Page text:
Monday, 7 March 2016

Eat With Adonis - Mint Café

Richard Wilcocks writes:

Richard Wilcocks, Marcos, Ian Harker   Photo by Xavier
Mint Café is not exactly the most capacious of venues, and is split into a front and back section, but it holds up well: the acoustics are good, making it possible to project to both sides from a position in between, the Lebanese food is delicious and an ambiance can be created which is appropriate for the appreciation of poetry from the Arabic world. This evening I shared a reading in English with the poet Ian Harker of just a few of the poems of the great Ali Ahmad Said Esber, who for most of his long career has used the pen-name Adonis, because his muses are pre-Islamic and pan-Mediterranean. There was an introduction before we started, of course. Here is a summary of it.

Born in the region of Latakia in what was then French-controlled Syria, he currently lives in Paris, is eighty-six, fragile, and still productive: one of his fairly recent (2002) achievements was to publish the first complete translation into Arabic of Ovid's seminal narrative poem Metamorphoses. That's fifteen books and two hundred and fifty myths covering the period from the creation of the world to the deification of Julius Caesar, which took place just before Ovid was born. Adonis has played an important role in the evolution of free verse in Arabic, has been influenced by the likes of T. S. Eliot, has been nominated regularly for the Nobel Prize for Literature, was imprisoned in the Fifties for belonging to a party which advocated the creation of a progressive society governed by consensus and with equal rights for all, has advocated a view that culture should be dynamic rather than imitative and is an expert calligrapher. Predictably, a poet and intellectual like that has received plenty of death threats, for example from an Egyptian member of the Muslim Brotherhood for being outrageously non-religious and from members of the Syrian opposition (the ones supported by the Saudis) for having the audacity to have been born amongst the Alawites.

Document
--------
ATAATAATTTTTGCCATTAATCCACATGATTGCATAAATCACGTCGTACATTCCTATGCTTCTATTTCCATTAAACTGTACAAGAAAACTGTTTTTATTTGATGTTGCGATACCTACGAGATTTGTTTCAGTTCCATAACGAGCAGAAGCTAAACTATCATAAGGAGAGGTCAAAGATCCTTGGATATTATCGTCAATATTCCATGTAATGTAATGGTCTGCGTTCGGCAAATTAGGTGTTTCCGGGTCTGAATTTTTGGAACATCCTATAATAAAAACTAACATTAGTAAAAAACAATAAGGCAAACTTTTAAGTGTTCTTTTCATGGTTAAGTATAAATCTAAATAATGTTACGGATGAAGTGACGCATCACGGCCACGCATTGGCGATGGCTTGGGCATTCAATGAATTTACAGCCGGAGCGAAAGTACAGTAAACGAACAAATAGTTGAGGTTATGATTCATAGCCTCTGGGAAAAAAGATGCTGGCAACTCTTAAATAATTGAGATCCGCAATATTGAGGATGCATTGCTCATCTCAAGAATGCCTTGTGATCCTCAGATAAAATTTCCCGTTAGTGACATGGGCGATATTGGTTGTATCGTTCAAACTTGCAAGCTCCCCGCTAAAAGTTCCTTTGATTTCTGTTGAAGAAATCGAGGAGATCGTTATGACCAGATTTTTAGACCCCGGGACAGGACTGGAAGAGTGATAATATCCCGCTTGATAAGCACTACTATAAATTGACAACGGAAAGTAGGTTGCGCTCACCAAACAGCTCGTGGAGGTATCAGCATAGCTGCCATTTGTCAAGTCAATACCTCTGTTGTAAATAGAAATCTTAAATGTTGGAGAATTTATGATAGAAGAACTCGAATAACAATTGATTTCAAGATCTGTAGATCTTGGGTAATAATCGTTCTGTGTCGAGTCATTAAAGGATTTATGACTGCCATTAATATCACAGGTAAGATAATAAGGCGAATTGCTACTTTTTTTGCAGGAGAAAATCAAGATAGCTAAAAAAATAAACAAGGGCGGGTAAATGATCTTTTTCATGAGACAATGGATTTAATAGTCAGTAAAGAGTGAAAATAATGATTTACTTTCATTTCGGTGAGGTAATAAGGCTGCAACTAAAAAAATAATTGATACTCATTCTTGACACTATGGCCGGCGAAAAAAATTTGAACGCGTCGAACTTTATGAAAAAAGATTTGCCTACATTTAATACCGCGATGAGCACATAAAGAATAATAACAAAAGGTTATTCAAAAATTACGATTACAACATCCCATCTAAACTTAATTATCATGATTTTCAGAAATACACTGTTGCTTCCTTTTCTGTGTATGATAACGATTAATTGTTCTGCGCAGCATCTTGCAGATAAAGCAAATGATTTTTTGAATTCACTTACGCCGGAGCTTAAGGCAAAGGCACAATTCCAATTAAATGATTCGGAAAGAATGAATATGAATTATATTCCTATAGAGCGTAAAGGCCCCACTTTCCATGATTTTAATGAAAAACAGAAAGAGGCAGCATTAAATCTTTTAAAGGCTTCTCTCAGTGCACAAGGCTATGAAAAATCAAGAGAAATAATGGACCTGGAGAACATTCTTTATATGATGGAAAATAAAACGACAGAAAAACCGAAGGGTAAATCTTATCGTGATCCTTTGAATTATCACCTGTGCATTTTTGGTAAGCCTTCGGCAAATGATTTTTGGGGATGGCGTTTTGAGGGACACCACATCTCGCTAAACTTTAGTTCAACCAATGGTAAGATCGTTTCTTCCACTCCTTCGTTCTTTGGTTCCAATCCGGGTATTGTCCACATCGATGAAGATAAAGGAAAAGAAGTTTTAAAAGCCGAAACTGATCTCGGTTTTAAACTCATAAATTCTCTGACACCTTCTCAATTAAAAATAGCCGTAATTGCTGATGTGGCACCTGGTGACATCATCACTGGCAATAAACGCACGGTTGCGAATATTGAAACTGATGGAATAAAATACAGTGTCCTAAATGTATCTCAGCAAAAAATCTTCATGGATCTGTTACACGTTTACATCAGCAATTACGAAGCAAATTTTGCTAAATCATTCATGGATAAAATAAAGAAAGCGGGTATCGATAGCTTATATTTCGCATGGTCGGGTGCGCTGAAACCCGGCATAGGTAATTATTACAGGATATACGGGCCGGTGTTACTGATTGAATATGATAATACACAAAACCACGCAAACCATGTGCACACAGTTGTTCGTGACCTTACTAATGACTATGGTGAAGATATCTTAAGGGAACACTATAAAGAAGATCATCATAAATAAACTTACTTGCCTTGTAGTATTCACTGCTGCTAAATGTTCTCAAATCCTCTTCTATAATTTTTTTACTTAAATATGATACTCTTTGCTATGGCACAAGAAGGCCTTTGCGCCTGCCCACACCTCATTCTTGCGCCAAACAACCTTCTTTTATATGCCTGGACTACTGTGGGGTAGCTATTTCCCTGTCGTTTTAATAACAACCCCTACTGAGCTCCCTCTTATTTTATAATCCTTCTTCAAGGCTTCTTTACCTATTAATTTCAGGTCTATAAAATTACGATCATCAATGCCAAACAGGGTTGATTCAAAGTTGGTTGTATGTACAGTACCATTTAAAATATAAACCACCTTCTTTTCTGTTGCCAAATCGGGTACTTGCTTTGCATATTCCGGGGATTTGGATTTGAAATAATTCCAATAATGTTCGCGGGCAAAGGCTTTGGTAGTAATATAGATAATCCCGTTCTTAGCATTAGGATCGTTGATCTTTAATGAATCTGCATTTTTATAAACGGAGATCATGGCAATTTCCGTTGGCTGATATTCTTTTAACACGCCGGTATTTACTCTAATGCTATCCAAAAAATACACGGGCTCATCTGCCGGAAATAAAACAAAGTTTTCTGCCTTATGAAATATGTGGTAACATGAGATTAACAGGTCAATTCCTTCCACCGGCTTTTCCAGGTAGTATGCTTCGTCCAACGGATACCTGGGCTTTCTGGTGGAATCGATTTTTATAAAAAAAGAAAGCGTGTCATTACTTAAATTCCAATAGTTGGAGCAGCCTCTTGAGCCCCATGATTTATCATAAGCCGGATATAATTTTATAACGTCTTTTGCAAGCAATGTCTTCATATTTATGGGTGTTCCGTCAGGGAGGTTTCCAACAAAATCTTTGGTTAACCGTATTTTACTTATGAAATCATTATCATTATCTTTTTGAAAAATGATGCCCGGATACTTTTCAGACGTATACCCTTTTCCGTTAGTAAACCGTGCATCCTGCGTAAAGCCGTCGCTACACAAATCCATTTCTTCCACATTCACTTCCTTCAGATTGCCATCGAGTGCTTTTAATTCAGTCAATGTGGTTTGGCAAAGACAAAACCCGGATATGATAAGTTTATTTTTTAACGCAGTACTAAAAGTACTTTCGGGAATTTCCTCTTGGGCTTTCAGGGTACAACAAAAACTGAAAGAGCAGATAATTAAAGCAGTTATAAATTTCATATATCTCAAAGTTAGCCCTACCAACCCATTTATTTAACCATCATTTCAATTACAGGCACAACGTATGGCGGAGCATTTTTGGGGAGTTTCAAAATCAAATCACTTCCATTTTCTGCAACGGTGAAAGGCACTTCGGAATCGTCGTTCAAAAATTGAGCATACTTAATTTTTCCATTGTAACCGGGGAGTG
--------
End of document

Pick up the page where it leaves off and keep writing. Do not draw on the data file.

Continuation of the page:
Adonis   أدونيس

I read A Time of Ashes and Roses, The Beginning of Speech, Desert and The Wound (all translated by Khaled Mattawa) and Ian Harker read The New Noah (translated by Shawkat M. Toorawa) and Celebrating Childhood (translated by Khaled Mattawa). We finished with a reminder that we had been reading translations, which are always  flawed mirrors. Marcos (who originates from Lebanon) read I Have a Seat in the Abandoned Theatre, by the late Palestinian poet Mahmoud Darwish in the original Arabic, followed by the version in English.

Audience Comments
Food was fantastic!!! Venue is good! Acoustics good. Presenters clear and audible. 

Interesting background information and poetry.

Poems are elusive on first hearing, especially with little distractions (Mint Cafe's interesting bric - a - brac, and people eating). I would have got more from the reading if one or two poems had been announced in advance, so I could read them before the performance.

Food - delicious. What a pity there was so little Arabic, and no Arabs reading the translations.

Great food. Intriguing poetry.

Very moving poetry.

Thank you.

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